A poker player could bring the global banking system to its knees

Its founder, Satoshi Nakamoto, mined the first bitcoin on 3 January 2009. The emergence of cryptocurrency brought the promise of freedom and a fairer future for some and, for others, a never-to-be-repeated opportunity to get rich. The source code for the Genesis Block, which was created when the Bitcoin network was launched, contains an apparent reference to the economic crisis that was raging at the time: the front page story in The Times that day is now an indelible part of cryptocurrency history.

Therefore, the creation of Bitcoin is usually traced back to the Great Depression. Still, if you dig a little deeper, you will find information that puts the creation of the revolutionary blockchain technology in a very different light.

Over the years, Satoshi has built up a cult following, and his legacy and forum posts are carefully preserved for posterity. Among the latter is a fragment of a program called "Bitcoin", published six months before the Bitcoin description was published. In the more than 1800 lines of source code, the term "poker" appears 72 times.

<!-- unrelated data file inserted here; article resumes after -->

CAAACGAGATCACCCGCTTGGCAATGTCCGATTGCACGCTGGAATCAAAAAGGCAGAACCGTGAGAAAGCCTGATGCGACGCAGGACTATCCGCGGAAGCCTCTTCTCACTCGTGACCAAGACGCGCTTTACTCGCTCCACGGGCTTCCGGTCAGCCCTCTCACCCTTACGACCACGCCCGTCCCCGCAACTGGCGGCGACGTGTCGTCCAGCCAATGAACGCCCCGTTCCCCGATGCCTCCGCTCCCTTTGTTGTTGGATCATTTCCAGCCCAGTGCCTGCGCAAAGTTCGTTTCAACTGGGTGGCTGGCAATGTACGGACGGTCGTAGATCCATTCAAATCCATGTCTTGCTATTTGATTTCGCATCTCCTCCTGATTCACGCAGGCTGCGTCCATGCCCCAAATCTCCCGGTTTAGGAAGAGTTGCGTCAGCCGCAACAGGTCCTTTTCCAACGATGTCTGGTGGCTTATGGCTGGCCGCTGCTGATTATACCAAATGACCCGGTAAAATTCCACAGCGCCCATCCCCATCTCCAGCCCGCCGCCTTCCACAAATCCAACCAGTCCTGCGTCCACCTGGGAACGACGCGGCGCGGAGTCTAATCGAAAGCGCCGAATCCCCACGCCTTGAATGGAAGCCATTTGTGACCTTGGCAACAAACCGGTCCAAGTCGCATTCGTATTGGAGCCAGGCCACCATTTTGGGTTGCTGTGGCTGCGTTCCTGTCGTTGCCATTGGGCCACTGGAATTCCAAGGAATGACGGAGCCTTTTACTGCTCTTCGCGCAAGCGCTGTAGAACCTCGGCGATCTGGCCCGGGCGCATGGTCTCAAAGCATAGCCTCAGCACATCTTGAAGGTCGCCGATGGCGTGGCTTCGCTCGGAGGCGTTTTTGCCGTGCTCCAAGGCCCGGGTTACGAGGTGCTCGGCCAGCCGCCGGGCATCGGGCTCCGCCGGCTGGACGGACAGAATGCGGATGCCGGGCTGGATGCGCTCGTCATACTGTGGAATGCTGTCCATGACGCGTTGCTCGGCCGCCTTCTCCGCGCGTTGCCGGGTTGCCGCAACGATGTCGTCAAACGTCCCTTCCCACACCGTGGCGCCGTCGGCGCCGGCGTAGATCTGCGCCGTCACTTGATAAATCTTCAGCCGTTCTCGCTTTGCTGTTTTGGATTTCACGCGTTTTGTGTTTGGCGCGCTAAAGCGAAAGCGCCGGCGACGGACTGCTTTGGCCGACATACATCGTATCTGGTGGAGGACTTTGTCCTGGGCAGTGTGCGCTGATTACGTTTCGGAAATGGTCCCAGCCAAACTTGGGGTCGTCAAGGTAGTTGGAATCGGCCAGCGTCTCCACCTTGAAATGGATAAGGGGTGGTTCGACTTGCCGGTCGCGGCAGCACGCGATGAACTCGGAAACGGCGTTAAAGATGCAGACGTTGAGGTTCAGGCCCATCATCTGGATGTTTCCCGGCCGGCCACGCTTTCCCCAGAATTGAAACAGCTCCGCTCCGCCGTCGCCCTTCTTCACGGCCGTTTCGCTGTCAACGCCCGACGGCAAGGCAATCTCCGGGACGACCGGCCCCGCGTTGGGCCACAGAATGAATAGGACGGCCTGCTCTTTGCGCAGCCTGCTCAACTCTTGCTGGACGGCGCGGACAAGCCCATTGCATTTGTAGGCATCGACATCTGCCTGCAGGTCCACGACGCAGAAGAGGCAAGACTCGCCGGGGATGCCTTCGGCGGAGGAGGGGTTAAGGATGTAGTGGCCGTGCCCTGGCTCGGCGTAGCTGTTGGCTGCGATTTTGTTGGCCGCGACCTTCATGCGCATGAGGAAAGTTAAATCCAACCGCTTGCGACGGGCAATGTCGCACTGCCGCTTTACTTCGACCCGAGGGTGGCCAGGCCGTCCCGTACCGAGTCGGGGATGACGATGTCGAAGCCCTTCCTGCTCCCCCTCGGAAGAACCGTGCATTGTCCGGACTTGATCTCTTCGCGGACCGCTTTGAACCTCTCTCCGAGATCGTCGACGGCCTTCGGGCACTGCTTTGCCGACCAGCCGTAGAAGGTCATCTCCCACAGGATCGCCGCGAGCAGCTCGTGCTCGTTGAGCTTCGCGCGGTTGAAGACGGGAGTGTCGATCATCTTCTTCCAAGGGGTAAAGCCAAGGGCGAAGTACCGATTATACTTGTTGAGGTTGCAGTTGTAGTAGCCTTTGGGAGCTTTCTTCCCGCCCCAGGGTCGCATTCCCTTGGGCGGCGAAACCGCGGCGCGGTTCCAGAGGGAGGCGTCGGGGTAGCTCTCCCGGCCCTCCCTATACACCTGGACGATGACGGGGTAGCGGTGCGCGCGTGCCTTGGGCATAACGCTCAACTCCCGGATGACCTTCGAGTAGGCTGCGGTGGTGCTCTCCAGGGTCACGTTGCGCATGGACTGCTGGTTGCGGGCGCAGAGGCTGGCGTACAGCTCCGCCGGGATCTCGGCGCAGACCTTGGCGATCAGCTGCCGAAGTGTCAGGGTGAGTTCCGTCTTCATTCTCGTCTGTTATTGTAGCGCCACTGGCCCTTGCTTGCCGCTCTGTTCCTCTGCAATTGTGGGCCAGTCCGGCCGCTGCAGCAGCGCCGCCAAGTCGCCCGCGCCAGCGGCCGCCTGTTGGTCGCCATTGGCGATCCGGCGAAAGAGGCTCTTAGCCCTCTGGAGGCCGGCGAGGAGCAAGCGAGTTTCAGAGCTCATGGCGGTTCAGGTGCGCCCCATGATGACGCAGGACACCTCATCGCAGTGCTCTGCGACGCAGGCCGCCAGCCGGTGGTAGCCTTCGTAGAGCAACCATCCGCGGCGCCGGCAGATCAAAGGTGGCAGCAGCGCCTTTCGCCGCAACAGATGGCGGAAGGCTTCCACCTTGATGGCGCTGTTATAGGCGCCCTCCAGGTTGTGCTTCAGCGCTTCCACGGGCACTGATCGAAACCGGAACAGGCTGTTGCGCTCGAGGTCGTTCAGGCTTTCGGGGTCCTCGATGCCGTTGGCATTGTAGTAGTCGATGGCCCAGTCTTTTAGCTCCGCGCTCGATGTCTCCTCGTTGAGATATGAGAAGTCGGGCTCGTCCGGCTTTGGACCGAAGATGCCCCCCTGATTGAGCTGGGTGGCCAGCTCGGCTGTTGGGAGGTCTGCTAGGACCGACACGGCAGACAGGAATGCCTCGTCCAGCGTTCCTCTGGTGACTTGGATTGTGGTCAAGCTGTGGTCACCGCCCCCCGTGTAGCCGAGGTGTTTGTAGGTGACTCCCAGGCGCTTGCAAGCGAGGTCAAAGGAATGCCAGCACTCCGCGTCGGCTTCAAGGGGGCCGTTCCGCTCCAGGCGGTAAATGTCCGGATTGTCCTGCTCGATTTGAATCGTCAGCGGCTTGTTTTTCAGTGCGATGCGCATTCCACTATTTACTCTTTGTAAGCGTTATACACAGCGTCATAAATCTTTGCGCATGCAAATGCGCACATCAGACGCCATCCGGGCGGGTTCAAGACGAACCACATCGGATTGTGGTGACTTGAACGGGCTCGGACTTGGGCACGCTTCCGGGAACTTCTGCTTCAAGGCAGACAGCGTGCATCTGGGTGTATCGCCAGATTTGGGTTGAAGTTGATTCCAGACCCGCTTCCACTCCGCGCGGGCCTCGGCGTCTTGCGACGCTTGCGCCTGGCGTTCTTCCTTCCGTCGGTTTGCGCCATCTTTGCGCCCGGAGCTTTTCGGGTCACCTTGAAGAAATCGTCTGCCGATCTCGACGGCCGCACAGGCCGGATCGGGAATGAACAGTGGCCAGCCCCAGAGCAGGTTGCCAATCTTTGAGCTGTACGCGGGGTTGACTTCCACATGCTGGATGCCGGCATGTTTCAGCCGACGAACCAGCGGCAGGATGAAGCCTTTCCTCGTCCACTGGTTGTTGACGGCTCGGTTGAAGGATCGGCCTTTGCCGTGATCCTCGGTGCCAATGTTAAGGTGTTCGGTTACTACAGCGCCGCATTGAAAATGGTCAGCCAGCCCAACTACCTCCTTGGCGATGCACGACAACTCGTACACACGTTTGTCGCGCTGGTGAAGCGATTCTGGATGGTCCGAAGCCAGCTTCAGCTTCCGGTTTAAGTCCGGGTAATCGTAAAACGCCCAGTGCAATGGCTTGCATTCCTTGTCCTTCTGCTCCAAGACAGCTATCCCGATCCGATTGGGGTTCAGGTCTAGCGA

I wonder what Bitcoin has to do with poker? Is it possible that what we know today as Bitcoin was actually designed as a decentralized blockchain poker application that cannot be regulated, that no one in the world can shut down? Is the unbreakable global computer network forcing this? Like the global economy, the online poker industry was going through a difficult time. Its participants have experienced the damaging effects of decisions taken by incompetent authorities or lobbying interests. Had there been an alternative transaction system independent of the various governments and financial institutions? It would undoubtedly have been very popular in the golden age of poker.

Years before anyone had even written the word Bitcoin, and online poker exploded in popularity after an unknown player, Chris Moneymaker, won the 2003 World Poker Championship. Chris had never played in a live tournament before and won his $10 000 entry in a satellite (low buy-in tournament) at an online room, PokerStars. News of the win and the image of Moneymaker posing with the $2.5 million prize went viral, and everything changed from there.